Tuesday 11 August, 2020

Acting CMO thinks Barbados has prevented the worst case with COVID-19

Acting Chief Medical Officer Dr Anton Best

Acting Chief Medical Officer Dr Anton Best

Acting Chief Medical Officer Dr Anton Best believes that Barbados’ may have averted the worst as it relates to the novel coronavirus.

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This assessment follows on from wholescale increased testing with expanded criteria as well as recent aggressive testing of over 200 employees at the National Assistance Board (NAB) which was prompted after one administrative employee, who was asymptomatic, tested posted and then two others also tested positive for COVID-19 at the government department. After the first cohort of staff was tested, three persons had positive.              

Since the announcement on Saturday, three more employees of the NAB tested positive for COVID-19  bringing the total number of persons in the cluster to six.

When questioned about how many persons the initial NAB employee may have come into contact with since her initial contact with her COVID-positive family member, the Chief Medical Official stated:

“The contact tracing process has started only today (April 27) so we don’t have that information but we are paying very close attention to all of the contacts, be it in her family situation at home and at work, and we will have that information shortly and we will do all of the necessary [work] that is required.”

Over the past couple of days, ramped-up testing was undertaken, as had been promised by Minister of Health and Wellness Lt Col Jeffrey Bostic. In fielding questions last evening on CBC News Night, Dr Best explained the rationale behind the increase, as the country continues to fight the virus.

“The number of tests that we did is quite high and that was strategic. The reason being that we needed to broaden the net in terms of trying to capture as many people as possible who are COVID-positive. So we have made a concerted effort within the public health care system as well as in [the] private health care system to diagnose as many people as possible and to do that, we had to relax the criteria even further.” 

In addition to sensitizing doctors, Dr Best explained that while regular testing of those with more common symptoms consistent with the viral infection continued, the testing exercise was expanded to include persons exhibiting rare symptoms and even those with no symptoms, once the possibility of exposure existed.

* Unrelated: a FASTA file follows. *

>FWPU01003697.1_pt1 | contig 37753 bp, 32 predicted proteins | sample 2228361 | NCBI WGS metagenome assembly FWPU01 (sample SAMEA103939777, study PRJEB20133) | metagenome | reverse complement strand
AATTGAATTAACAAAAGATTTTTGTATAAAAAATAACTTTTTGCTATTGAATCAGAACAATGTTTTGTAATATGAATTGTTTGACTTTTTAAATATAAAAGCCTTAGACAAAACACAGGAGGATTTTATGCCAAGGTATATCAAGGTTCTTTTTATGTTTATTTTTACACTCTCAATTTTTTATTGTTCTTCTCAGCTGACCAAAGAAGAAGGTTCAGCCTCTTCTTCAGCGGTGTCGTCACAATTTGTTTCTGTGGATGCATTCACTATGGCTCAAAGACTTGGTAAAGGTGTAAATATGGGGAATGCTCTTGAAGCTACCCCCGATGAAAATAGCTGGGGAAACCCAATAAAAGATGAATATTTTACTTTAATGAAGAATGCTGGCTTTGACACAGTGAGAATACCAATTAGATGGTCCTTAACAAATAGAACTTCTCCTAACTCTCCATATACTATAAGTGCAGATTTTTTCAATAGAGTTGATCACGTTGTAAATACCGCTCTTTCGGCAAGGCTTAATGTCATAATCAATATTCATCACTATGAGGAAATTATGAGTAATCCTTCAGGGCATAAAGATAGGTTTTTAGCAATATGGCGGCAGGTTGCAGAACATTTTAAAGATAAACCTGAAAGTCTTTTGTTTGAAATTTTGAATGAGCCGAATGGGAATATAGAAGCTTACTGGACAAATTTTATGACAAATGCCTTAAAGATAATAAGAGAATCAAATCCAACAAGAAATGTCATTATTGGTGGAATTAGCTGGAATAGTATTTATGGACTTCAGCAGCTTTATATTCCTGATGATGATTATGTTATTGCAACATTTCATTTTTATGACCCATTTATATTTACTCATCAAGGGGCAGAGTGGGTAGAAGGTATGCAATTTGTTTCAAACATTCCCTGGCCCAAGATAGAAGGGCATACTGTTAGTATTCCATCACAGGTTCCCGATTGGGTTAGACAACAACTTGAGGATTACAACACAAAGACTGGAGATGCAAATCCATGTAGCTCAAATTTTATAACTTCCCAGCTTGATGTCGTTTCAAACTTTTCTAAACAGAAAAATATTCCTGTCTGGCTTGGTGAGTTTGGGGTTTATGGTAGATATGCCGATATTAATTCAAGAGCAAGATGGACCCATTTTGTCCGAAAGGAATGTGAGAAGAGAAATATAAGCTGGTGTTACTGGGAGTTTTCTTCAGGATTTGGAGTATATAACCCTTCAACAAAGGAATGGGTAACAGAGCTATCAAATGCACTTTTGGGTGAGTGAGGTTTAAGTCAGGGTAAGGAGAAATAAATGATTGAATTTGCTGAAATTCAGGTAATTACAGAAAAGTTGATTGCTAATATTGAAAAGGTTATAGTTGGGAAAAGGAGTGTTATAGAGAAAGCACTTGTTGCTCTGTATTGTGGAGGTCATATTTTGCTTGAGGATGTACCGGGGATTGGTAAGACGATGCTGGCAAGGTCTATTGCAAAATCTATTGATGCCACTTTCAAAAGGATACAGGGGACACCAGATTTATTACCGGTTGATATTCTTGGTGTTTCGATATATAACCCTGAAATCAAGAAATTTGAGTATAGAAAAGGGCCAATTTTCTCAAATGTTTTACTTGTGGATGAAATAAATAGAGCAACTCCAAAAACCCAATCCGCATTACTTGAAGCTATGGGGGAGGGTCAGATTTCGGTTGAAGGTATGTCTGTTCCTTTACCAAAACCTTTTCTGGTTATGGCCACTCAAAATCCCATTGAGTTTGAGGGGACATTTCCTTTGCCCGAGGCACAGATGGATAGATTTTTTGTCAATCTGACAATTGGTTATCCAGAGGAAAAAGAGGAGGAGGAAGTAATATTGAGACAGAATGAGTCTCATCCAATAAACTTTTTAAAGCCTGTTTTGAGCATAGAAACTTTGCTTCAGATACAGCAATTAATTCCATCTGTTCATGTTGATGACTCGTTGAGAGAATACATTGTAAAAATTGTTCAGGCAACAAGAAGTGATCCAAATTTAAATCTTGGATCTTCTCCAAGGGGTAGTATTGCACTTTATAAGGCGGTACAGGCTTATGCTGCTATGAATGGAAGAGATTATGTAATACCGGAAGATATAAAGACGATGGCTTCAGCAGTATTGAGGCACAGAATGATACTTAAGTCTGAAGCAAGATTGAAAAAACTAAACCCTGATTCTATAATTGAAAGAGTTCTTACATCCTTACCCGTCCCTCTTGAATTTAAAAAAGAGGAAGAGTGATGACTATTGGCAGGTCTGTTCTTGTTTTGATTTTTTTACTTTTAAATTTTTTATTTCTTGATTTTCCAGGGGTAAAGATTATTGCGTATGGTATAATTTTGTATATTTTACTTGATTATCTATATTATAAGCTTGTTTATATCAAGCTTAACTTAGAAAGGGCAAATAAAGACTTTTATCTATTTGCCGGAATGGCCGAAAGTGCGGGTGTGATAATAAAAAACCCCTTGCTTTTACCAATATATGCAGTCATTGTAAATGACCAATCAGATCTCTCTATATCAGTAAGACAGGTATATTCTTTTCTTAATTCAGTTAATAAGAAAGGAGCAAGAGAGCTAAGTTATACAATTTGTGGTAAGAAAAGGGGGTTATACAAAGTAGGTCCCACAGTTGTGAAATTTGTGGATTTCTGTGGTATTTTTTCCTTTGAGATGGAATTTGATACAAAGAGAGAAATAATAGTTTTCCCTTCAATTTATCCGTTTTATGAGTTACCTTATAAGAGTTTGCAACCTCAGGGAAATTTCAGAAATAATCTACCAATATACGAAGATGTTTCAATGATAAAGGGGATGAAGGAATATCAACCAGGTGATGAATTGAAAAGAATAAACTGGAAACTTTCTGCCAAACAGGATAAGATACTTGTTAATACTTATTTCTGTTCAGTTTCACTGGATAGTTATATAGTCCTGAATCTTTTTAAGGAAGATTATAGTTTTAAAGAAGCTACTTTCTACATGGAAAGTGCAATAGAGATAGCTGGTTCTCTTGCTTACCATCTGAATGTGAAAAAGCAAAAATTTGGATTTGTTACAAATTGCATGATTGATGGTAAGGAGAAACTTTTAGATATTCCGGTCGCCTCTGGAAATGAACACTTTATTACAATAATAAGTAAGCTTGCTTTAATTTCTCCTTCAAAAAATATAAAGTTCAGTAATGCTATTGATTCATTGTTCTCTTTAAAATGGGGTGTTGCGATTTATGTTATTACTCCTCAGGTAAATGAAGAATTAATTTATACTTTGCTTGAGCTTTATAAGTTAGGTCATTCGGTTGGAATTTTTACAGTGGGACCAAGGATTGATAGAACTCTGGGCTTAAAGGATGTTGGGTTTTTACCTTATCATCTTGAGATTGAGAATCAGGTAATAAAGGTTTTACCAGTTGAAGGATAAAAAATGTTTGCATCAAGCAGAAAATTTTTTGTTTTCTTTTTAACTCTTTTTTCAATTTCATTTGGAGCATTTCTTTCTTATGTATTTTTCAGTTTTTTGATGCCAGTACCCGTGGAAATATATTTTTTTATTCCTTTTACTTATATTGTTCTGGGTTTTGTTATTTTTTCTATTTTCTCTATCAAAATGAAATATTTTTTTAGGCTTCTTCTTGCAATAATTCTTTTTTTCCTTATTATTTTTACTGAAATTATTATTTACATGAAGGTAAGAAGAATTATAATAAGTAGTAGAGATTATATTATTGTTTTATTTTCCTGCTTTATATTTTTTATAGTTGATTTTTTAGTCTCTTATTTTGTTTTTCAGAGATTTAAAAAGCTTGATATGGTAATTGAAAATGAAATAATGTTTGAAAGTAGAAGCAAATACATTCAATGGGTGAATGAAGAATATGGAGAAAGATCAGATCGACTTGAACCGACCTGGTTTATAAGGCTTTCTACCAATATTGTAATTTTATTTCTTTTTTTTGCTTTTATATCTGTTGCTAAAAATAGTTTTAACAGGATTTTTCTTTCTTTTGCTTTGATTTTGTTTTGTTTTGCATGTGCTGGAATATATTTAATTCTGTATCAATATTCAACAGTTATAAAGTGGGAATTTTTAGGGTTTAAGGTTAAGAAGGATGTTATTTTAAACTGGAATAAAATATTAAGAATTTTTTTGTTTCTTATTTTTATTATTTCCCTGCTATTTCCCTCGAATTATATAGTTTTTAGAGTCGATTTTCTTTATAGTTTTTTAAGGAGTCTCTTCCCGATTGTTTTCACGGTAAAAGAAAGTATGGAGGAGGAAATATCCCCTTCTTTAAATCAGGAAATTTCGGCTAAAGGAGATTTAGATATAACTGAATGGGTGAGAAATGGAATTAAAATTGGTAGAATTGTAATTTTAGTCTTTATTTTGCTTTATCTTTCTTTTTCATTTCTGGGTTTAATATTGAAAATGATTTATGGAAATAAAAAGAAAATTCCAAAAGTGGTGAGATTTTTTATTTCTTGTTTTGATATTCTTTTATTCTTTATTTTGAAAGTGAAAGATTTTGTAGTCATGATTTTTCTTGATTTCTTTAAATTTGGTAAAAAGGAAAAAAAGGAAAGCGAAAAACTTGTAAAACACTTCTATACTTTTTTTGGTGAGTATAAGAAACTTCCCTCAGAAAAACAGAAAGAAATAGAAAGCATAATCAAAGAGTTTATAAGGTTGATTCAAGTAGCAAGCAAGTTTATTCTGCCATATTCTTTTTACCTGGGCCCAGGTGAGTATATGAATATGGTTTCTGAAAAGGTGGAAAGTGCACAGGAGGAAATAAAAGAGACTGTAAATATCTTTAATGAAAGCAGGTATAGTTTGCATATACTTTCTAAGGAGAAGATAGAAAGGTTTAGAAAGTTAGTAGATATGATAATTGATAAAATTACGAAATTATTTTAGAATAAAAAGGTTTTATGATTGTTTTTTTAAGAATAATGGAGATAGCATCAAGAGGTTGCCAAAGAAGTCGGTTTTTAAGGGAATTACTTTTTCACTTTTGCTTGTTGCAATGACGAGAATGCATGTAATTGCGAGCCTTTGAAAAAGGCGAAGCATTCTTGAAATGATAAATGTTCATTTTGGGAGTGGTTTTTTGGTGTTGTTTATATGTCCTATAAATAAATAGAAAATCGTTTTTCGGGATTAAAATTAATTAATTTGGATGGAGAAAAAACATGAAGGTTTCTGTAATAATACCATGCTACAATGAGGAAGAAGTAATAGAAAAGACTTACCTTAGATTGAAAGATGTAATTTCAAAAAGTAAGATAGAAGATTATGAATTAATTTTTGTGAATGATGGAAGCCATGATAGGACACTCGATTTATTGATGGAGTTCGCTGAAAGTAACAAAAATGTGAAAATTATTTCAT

Just under 700 tests have been administered within the last seven days, with only five persons being positively diagnosed within the last week.  Dr Best suggested that the comparison of the numbers being returned over a three-week period appeared encouraging.

“The trends are telling us that our rate of case detection has come down significantly. That is a good sign, it shows that we are on track to further contain the spread of COVID-19.”

When questioned on whether Barbados has averted the worst, Dr Best gave further insight by stating:

“Prior to our very first case of COVID, when we were in the preparation phase, we did some studies with the University of the West Indies…where we basically wanted to model to see what the likely impact of COVID-19 was going to be in Barbados. The numbers were quite shocking and rather disconcerting. We would have expected quite a few thousands of cases and quite a few hundreds of deaths in a very short period of time if Barbados did absolutely nothing. And the reason for that being is that you get an exponential rise in the number of new cases based on how contagious the disease is.”

However, this has not materialized.

“What I can say is now that we actually have cases and can do trained analysis, we have averted the worst-case scenario, so we are not on target for an exponential rise. We’ve staved that off and what we think is likely to happen over the next few weeks and months, is that we will have a smouldering epidemic and certainly that is something that is encouraging,” the senior health official stated.

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